Secession is appealing, but I think most people would find it hard to break ranks with the country they've grown up with. They would need something better, and since most people don't accept the libertarian philosophy of nonaggression in government, their idea of "better" would be loaded with problems, if they had any ideas at all.

But what about health care reform? If government shouldn't attempt it, who should? Here is an answer that deserves close attention.

Thursday, November 5, 2009

Dumb and getting dumber

Professor of Economics Walter Williams writes:
the longer American children are in school, the worse they perform compared to their international peers. In recent cross-country comparisons of fourth grade reading, math, and science, US students scored in the top quarter or top half of advanced nations. By age 15 these rankings drop to the bottom half. In other words, American students are farthest behind just as they are about to enter higher education or the workforce." That's a sobering thought. The longer kids are in school and the more money we spend on them, the further behind they get.
His solution? Unrestricted competition.
Public education has become a highly centralized government-backed monopoly and we shouldn't be surprised by the results. It's a no-brainer that the areas of our lives with the greatest innovation, tailoring of services to individual wants and falling prices are the areas where there is ruthless competition such as computers, food, telephone and clothing industries, and delivery companies such as UPS, Federal Express and electronic bill payments that have begun to undermine the postal monopoly in first-class mail.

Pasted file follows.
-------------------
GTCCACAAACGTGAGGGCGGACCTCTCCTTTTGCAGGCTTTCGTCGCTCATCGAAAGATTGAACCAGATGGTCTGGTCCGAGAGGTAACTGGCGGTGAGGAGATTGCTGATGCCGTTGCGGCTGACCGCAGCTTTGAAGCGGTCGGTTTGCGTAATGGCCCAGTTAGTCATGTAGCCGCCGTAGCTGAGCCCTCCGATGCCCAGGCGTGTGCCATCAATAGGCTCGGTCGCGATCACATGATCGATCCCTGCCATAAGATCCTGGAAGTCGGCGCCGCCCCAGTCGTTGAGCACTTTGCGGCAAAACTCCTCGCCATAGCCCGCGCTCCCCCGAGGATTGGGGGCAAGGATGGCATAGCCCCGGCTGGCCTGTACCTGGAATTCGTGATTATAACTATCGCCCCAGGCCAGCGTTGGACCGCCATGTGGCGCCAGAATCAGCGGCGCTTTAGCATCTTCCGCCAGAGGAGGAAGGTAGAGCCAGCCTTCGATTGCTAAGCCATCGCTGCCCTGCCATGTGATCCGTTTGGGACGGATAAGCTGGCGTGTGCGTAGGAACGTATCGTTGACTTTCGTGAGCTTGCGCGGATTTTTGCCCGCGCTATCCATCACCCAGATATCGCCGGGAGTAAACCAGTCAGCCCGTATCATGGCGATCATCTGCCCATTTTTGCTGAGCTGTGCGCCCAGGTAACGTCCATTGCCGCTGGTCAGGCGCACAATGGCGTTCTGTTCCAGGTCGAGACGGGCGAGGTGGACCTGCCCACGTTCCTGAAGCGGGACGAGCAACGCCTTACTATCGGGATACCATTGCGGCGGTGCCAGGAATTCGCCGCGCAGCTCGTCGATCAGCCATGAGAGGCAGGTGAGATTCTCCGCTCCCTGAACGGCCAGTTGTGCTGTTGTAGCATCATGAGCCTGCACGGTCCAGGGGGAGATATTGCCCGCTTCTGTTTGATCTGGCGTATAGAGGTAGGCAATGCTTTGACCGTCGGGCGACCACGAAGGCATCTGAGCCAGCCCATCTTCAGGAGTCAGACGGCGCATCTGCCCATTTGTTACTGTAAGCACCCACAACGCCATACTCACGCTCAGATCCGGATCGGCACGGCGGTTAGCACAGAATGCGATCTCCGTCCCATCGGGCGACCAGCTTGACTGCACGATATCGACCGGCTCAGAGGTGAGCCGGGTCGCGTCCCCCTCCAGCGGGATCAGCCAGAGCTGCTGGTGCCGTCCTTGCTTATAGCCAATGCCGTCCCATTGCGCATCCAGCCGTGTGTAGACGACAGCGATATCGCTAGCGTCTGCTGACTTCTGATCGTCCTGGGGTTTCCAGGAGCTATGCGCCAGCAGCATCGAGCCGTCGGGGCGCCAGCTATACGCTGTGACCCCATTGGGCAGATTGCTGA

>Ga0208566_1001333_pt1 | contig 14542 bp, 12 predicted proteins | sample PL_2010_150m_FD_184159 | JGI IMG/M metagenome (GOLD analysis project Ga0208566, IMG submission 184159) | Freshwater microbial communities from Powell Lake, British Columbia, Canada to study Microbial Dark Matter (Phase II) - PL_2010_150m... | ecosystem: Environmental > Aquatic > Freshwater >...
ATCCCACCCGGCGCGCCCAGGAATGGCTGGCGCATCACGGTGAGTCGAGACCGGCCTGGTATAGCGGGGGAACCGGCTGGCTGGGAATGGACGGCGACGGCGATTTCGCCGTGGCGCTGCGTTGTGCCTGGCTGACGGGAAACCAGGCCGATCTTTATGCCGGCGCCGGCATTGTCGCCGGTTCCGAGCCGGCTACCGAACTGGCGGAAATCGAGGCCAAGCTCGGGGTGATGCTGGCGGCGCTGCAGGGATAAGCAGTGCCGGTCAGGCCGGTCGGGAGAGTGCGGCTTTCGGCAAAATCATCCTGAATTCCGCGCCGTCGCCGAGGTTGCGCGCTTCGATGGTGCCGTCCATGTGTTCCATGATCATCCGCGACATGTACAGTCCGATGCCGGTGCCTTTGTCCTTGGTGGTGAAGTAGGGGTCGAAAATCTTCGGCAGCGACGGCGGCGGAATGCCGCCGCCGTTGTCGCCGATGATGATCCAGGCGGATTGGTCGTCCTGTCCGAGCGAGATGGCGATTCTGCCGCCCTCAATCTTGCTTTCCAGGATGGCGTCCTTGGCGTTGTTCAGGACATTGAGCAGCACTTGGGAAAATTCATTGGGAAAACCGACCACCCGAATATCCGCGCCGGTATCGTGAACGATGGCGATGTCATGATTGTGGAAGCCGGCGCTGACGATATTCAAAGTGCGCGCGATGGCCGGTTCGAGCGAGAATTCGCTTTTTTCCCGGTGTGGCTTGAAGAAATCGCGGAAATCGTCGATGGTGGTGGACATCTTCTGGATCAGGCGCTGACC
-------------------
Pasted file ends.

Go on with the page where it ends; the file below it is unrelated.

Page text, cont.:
Millions continue to starve in East Africa

The most popular villains said to be causing the pitiful conditions of these poor people are said to be either an insufficient amount of foreign aid or climate change. Julian Morris, Executive Director of International Policy Network, has a more radical theory. In a word, government. In his words, " it was and is the result of policies in the affected countries that inhibit freedom and incentives to trade, own land, and invest in diverse, prosperity-enhancing economic activities."

Subsistence farming dominated life before about 1800.